9. Thin!  This is absolutely critical.  It took me years to get over my fear of taking scissors to my precious seedlings and voluntarily killing 50-75% of them.  Try not to fall into the same trap. With very few exceptions*, you will get much better, stronger, more productive plants if you don’t make them compete for light and nutrition.  So grab your small scissors and repeat after me: one pot, one plant – one pot, one plant.  Take a look at your seedlings.  Select the stockiest, strongest looking one per pot, and cut the others off at soil level.  I save all the brassica thinnings and eat them as super-trendy microgreens.  That makes me feel somewhat better about the plant decapitation.
*Green onion and leek seedlings are grown crowded on purpose so they will get really long and leggy and give you longer, leggier onions and leeks.
From here, just return your plants to their home under lights, move them outside to begin hardening them off or up-pot them as appropriate.  Happy seedling-raising!
Seed Starting 101: Key Components For Healthy Seedlings
Weekend Inspiration


  1. I have been struggling with finding appropriate containers for seed raising. I gave up on those tiny containers that you buy seedlings in because they kept drying out and it was so difficult to remove the tiny seedlings and now use toilet paper rolls (which can be planted directly in the soil without damaging roots) and larger pots, which has been more successful! Great tip on the masking tape labels, I never know what the seedlings are when they come up, even though at sowing time I'm sure I'll remember. Also the plastic wrap is a new one for me, I think it would be too hot in summer, but good for cooler season seedlings, to stop them drying out. I don't worry so much about sterilisation of the pots and I start some seedlings in compost, it seems to work for me (also laziness). I'm a great believer that good microbes will out compete the bad ones, maybe that's just wishful thinking though!

  2. I really appreciate this. Starting seeds is a big hole in my skill set. I’ve tried a few times, but I just never manage to have much success. I’ll try the plastic wrap this time around. Wish me luck!

  3. Tanya Lopez says:

    The details you’re providing (in this article and the many others I’ve pored over today) are great.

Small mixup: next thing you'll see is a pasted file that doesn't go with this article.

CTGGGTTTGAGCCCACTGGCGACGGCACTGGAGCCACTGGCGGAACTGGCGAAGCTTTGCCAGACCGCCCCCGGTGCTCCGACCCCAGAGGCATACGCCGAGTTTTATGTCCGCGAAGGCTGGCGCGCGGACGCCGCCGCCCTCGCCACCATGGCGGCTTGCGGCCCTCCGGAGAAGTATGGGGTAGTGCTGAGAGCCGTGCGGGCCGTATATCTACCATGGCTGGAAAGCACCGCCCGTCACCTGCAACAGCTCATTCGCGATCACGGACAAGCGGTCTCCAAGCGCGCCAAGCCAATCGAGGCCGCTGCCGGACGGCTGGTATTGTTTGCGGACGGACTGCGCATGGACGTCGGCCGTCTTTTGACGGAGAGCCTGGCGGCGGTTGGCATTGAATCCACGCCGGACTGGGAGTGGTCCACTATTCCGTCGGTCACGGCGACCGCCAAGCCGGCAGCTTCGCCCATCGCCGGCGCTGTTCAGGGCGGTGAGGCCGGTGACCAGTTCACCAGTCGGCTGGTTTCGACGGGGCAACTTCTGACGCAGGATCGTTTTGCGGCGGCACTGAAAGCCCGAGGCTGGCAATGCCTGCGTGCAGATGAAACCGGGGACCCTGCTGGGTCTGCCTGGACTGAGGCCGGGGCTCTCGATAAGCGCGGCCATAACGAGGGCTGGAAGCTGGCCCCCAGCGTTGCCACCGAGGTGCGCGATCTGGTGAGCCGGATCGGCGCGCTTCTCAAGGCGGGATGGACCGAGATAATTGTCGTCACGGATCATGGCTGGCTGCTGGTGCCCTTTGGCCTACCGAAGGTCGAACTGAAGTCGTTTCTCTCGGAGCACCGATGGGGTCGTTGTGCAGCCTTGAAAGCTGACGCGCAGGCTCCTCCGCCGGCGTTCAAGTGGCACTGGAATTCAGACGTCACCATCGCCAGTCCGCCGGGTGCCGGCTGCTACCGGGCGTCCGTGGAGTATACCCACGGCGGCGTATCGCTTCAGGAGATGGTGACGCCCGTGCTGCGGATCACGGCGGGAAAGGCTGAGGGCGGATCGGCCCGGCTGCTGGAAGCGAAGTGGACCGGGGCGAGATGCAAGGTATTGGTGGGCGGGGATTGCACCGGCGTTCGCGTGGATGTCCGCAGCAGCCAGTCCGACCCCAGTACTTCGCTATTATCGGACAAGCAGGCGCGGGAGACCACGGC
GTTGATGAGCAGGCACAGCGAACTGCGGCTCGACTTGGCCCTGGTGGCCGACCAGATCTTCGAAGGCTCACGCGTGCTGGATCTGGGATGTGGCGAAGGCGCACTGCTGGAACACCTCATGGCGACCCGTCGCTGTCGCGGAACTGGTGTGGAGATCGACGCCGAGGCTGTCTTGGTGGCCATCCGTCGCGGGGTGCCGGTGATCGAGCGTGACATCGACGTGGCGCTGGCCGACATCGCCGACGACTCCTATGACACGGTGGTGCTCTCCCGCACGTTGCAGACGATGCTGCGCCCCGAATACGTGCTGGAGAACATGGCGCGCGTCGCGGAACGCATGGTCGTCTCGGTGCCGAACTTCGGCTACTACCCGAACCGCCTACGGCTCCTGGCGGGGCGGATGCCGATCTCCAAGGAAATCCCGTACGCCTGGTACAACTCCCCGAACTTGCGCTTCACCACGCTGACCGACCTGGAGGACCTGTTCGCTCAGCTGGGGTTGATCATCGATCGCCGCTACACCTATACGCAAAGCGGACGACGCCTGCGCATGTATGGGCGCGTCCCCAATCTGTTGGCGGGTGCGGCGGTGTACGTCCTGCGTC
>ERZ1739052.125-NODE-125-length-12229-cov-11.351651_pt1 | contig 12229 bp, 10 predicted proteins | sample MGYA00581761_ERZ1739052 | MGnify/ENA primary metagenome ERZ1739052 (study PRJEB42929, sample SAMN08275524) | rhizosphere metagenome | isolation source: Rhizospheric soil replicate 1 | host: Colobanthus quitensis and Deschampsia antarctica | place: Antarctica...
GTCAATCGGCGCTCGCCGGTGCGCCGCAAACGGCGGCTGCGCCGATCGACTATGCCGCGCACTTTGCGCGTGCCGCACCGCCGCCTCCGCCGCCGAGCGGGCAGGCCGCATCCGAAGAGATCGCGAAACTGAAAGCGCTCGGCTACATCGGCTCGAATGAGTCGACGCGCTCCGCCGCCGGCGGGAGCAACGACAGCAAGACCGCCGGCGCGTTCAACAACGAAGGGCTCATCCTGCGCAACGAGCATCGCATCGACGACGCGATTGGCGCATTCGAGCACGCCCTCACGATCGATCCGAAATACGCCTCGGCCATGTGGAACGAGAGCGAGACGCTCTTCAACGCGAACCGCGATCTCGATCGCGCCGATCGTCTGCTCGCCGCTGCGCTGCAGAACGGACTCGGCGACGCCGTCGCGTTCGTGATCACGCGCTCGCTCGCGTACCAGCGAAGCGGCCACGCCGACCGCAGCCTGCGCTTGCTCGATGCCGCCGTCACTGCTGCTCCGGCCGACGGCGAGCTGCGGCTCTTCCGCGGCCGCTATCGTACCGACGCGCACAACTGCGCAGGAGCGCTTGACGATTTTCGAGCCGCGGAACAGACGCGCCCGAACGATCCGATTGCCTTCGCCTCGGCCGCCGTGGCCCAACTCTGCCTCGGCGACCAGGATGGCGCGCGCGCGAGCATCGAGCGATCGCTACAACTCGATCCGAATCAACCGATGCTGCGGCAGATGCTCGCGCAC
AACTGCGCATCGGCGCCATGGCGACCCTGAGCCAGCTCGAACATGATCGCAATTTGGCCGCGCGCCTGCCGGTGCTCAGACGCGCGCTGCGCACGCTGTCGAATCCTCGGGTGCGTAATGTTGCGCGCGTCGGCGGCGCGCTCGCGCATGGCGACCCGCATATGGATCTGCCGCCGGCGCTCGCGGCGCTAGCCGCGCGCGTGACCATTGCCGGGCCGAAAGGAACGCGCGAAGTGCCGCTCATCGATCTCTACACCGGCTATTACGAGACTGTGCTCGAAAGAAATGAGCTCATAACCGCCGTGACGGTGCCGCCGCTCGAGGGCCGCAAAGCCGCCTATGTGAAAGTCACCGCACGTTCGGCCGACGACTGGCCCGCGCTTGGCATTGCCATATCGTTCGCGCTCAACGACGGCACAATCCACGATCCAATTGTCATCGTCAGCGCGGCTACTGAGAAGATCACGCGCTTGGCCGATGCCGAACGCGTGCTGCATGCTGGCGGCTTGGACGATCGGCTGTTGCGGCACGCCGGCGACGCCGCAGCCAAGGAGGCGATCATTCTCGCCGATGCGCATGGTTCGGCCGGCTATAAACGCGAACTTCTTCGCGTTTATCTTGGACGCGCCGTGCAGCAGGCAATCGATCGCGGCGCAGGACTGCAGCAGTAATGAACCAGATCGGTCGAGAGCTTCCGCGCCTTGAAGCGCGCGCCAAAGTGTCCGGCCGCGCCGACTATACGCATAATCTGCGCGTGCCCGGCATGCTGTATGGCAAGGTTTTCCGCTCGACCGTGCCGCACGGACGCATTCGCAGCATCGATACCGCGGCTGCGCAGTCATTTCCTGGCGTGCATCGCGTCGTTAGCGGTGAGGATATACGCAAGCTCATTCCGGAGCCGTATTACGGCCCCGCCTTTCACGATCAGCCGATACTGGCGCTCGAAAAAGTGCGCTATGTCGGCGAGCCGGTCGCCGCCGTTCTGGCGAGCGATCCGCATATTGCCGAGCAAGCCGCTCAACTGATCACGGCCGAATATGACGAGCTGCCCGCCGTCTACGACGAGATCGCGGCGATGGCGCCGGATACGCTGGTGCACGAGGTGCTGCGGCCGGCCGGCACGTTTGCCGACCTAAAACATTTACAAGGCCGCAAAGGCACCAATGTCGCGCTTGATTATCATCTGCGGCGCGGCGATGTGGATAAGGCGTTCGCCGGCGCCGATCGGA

One question (if you’re reading all your comments on old articles). In your ultra-cool regional planting list… ah, the NW Edible Year Round Planting Guide, you listed Red Russian and Chidori. But above you’ve got a pic of White Russian, and Territorial sells a White Russian and a Red Chidori. Typo, or some other source of kale seeds? (No, really, I’m not obsessively looking at ALL this amazing info you’ve put up, grateful to have found you now that I am newly in this area… no, no obsessing over veggies at all ;) ).


    • That’s a great question, you should be an editor! There are a zillion kinds of kale. I think that “White Russian” was the pic up there because I just happened to have a picture of that seed packet. As I recall, Territorial used to sell boring old “Red Russian” kale, but it looks like they offer a strain called “Winter Red Kale” now….that’s a Red Russian by another name.

      Kales all follow the same basic planting and needs requirements so whichever you pick you can treat in the same way. Red Russian and Chidori are in the planting guide (along with Nero Di Toscana, I hope) because I just like the edible/ornamental combo. Red Russian and White Russian taste basically the same, but Red Russian is prettier in the landscape, and Chidori is the prettiest yet (lower growing, shaped like a huge frisee) but doesn’t last as long and will set flower first. Nero Di Toscana is probably the best tasting of the bunch, and good looking too, in its more upright dark blue-green kind of way.

      • Tanya Lopez says:

        More helpful details! The things that I don’t know that I don’t know are so many…

        Thank you for the primer on the flexibility of kale varieties. We love kale, and now it looks like we can play around with not too much risk of choosing something un-tasty.

  4. I am working my way through your back catalog and I wish you had a “next” button. I am really enjoying the past posts, but they can be a little hard to get to.